The FDA, Department of Justice and other government agencies, today presented the results of a yearlong sweep of dietary supplements which are thought to contain unsafe compounds. Following a slew of illnesses and law suits as a results of dietary supplement intake, the combined government effort vowed to crack down on the industry – at least the part that mislabels its products and poses a significant hazard to the population. You’d think drugs – what a lot of supplements contain – would be regulated by the FDA, but dietary supplements are entirely unregulated. This has allowed a $40 billion industry of “snake oil” products to flourish. Not anymore, everyone hopes.

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Image: Pixabay

According to the FDA, before a firm markets a dietary supplement, the firm is responsible for ensuring that:

  • the products it manufactures or distributes are safe
  • any claims made about the products are not false or misleading
  • the products comply with the Federal Food, Drug, and Cosmetic Act and FDA regulations in all other respects

Basically, a company will release a dietary supplement on the market and promise these are safe. No government able body will intrude to check such things like ingredients before these come for sale, unless complaints are received. In some cases, it might be too late. One study found 23,000 emergency room visits each year were due to dietary supplements. Most suffer from cardiovascular problem, which is no wonder considering some dietary supplements were found to contain drugs analogous to amphetamine.

In the coming months, the FDA, DOJ, Federal Trade Commission, the U.S. Postal Services, the Department of Defense, and the Anti-Doping Agency all vowed to crack down on dangerous dietary supplements. According to a FDA press release, the sweep resulted in civil injunctions and criminal actions against 117 various manufacturers and/or distributors of dietary supplements and tainted products falsely marketed as dietary supplements.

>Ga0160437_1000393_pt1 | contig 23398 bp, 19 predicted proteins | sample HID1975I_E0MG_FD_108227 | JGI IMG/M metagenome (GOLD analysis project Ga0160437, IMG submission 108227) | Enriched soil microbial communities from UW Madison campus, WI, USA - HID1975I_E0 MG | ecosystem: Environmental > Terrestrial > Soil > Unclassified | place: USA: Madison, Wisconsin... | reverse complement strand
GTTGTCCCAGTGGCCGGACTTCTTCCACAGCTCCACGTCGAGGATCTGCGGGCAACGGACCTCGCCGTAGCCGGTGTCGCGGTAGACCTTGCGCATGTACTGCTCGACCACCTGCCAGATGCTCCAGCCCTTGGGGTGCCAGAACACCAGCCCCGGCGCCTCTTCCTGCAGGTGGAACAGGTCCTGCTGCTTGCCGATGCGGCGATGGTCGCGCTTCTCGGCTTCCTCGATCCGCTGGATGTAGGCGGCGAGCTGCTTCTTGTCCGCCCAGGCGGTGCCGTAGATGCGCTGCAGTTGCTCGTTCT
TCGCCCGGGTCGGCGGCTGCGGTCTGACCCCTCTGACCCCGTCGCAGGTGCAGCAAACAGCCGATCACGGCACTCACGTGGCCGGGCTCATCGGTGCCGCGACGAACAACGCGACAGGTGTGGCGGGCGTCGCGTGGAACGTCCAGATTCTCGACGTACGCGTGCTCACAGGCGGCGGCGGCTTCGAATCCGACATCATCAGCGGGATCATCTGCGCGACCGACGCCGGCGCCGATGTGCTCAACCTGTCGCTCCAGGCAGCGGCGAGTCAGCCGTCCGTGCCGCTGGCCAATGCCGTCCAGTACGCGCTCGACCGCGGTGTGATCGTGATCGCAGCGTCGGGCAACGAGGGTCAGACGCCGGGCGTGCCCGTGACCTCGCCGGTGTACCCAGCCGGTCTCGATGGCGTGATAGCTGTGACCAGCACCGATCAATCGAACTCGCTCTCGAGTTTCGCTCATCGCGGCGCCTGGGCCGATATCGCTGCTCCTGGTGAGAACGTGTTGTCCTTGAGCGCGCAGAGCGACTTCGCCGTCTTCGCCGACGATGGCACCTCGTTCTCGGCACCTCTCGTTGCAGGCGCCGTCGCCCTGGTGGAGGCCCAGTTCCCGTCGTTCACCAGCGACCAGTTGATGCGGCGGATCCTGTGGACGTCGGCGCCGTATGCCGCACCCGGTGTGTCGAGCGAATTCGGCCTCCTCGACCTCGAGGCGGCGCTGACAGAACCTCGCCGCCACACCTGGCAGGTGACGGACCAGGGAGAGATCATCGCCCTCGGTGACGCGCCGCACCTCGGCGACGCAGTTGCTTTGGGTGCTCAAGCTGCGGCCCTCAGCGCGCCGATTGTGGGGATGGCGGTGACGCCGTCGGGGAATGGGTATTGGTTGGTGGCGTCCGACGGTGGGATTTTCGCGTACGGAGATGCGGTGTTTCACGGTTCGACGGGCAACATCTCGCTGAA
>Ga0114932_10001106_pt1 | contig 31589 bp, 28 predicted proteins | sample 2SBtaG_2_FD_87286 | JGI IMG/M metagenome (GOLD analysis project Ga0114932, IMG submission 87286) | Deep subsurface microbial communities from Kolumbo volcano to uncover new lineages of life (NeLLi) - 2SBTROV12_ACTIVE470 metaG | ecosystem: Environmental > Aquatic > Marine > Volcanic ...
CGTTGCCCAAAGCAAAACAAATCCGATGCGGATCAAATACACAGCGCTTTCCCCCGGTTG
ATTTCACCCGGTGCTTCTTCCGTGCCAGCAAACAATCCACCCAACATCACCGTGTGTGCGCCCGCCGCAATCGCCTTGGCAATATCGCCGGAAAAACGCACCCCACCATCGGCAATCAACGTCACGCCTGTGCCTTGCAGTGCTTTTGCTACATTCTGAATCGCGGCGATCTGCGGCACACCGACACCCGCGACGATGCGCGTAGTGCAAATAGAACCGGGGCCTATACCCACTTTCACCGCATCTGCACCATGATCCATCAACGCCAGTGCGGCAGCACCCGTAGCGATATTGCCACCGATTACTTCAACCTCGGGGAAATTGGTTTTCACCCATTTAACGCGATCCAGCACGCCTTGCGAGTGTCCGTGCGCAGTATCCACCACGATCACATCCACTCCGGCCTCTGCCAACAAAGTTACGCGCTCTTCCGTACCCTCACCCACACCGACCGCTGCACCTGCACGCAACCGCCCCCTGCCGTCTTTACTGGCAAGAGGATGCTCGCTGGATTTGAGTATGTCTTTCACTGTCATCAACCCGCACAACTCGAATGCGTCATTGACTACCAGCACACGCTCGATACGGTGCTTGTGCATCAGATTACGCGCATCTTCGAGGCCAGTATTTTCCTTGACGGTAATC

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This includes a case against USPlabs LLC, the manufacturer of widely popular  workout and weight loss supplements like Jack3d and OxyElite Pro. These products contain dangerous chemicals sourced from China. USP Labs falsified shipping documents and product labels. Some of its products’ users had to go through liver transplant. USPlabs executives and employees were arrested, and FDA and IRS special agents seized assets in dozens of investment accounts, real estate in Texas, and a number of luxury and sports cars.

What’s mind boggling is that in October 2013 USPlabs was caught red handed by the FDA, which ordered the company to stop distribution of OxyElite Pro, once the product had been implicated in an outbreak of liver injuries. USPLabs promised it would stop selling the product, but instead ” engaged in a surreptitious, all-hands-on-deck effort to sell as much OxyElite Pro as it could as quickly as possible.”

“The Justice Department and its federal partners have joined forces to bringing to justice companies and individuals who profit from products that threaten consumer health,” said Principal Deputy Assistant Attorney General Mizer.  “The USPlabs case and others brought as part of this sweep illustrate alarming practices the department found—practices that must be brought to the public’s attention so consumers know the serious health risks of untested products.”

Besides USPLabs, as part of the sweep the DOJ filed a complaint against Bethel Nutritional Consulting Inc. of New York and New Jersey. The company distributed adulterated and misbranded dietary supplements and unapproved new drugs throughout the United States. Last month, a law suit filed against GNC, one of the biggest players in the industry. GNC is accused of selling products laced with two synthetic drugs, one of which is picamilon, a Russian drug used to treat migraines and brain damage.

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Not all dietary supplements are hazardous or cheating, but if you still must take them, at least make sure these are safe. In the last year, the FDA has warned of more than 100 products found to contain hidden active ingredients. These products are most frequently marketed for sexual enhancement, weight lossand body building.

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